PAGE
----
Compare and contrast the **first** ionization energies of K and Ca? Compare and contrast the **second** ionization energies of K and Ca?

1 Answer
Jan 22, 2018

Answer:

#"Ca"# has a higher first ionisation energy than #"K"#.

#"K"^+# has a higher ionisation energy than #"Ca"^+#, so #"K"# has a higher second ionisation energy than #"Ca"#.

Explanation:

There are three factors which decide how easily an electron can be removed, in this order of priority:

  1. Number of shells (distance from the nucleus in effect)
  2. Effect of shielding
  3. Nuclear attractive force from protons

First ionisation

Both #"K"# (potassium) and #"Ca"# (calcium) are in Period 4.
To ionise once, we must remove one electron from these two metals.

#"K"# is in Group 1. It, therefore, has one electron in its outer shell (in the #s# orbital). #"Ca"# is in Group 2, and has two electrons in its outer shell (again both in the #s# orbital).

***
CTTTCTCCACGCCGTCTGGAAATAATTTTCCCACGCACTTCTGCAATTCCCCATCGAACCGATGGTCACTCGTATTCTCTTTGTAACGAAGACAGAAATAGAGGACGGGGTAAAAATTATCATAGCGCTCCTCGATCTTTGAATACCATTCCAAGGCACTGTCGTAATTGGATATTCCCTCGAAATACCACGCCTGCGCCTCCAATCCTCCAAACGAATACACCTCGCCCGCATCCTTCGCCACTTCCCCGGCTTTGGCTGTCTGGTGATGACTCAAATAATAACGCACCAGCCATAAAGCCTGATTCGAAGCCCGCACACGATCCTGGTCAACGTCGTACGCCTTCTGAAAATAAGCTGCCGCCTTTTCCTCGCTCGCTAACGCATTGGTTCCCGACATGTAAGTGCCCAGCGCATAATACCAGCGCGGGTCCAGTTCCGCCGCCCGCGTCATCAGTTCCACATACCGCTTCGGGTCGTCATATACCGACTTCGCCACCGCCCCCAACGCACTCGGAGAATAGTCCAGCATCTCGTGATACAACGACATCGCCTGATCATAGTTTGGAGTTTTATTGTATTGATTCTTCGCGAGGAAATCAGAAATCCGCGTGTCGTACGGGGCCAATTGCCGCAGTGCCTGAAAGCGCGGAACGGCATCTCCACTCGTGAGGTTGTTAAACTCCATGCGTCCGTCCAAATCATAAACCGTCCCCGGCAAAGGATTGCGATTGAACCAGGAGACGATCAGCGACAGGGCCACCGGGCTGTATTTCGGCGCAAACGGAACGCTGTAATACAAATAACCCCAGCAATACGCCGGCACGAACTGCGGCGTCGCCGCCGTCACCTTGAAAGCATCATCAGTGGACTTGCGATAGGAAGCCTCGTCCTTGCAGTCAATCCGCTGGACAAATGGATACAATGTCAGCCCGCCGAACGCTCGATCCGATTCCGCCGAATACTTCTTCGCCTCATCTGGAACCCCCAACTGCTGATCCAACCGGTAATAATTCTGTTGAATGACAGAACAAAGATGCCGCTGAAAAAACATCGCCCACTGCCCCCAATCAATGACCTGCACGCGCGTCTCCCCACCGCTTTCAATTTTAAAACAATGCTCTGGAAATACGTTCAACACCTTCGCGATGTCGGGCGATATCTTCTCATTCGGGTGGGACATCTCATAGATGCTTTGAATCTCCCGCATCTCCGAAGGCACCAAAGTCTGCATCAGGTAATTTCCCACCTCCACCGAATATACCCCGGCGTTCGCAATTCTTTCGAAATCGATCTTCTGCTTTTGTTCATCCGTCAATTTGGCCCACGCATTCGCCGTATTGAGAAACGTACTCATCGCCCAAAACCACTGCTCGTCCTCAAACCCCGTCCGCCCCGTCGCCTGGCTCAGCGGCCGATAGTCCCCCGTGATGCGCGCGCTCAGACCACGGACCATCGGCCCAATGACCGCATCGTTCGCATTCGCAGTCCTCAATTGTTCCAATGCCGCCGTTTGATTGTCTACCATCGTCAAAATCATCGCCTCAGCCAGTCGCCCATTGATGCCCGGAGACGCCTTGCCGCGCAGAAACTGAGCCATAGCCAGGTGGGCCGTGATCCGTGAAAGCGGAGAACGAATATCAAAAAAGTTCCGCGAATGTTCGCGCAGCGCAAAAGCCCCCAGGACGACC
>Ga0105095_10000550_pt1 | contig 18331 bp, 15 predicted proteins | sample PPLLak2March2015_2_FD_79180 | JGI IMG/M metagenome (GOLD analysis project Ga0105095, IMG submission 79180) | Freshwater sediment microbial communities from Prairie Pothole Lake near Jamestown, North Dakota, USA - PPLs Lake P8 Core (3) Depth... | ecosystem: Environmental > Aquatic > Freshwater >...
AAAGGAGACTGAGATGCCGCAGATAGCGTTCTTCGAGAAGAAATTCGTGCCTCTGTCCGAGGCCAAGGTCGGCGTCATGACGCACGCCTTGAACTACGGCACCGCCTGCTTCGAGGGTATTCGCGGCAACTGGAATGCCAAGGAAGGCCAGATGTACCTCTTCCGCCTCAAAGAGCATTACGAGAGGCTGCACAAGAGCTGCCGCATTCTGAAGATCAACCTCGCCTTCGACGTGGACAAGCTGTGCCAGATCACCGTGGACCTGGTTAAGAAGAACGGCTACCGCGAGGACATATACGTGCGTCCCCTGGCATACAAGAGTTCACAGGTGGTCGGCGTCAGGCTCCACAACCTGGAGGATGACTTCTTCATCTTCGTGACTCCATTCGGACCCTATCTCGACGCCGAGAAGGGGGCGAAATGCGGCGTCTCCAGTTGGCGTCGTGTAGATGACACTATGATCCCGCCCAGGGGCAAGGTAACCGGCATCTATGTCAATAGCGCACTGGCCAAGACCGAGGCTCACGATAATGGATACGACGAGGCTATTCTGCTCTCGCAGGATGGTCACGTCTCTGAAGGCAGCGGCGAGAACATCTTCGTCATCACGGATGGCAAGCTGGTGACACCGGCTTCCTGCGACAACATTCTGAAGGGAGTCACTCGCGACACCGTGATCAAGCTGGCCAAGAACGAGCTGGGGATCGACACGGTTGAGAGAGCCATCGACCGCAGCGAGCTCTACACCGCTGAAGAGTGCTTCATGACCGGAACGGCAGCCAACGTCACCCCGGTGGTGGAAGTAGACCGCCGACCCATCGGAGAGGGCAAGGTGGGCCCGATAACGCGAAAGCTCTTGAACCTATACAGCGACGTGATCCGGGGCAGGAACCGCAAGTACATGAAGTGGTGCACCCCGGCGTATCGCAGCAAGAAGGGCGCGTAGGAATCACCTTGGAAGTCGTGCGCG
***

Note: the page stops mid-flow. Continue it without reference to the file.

#"Ca"# has the same number of shells as #"K"#, a similar amount of shielding, but more protons in the nucleus. This means there is a stronger attraction between the nucleus and the electron to be removed, meaning more energy is required to remove it (moving it to a potential of #"0 eV"#).

#"Ca"# has a higher first ionisation energy than #"K"#.

In the case of #"K"#, this leaves it with a full third shell, as a #"K"^+# ion. For #"Ca"#, it becomes a #"Ca"^+# ion, with one electron still remaining in the 4th shell.

Second ionisation

In this case, we are ionising the #"K"^+# ion and the #"Ca"^+# ion. These are formed after the first ionisation.

#"K"^+# has the electron configuration #["Ar"]#. This means it has three full shells. #"Ca"^+# has the same electron configuration as an atom of #"K"#, i.e. #["Ar"]4s^1#.

#"Ca"^+# has more shells and shielding than #"K"^+#. This outweighs the fact that #"Ca"^+# has more protons in the nucleus, meaning means there is a weaker attraction between the nucleus and the electron to be removed, meaning less energy is required to remove it.

#"K"^+# has a higher ionisation energy than #"Ca"^+#, so #"K"# has a higher second ionisation energy than #"Ca"#.

Hope this helped :)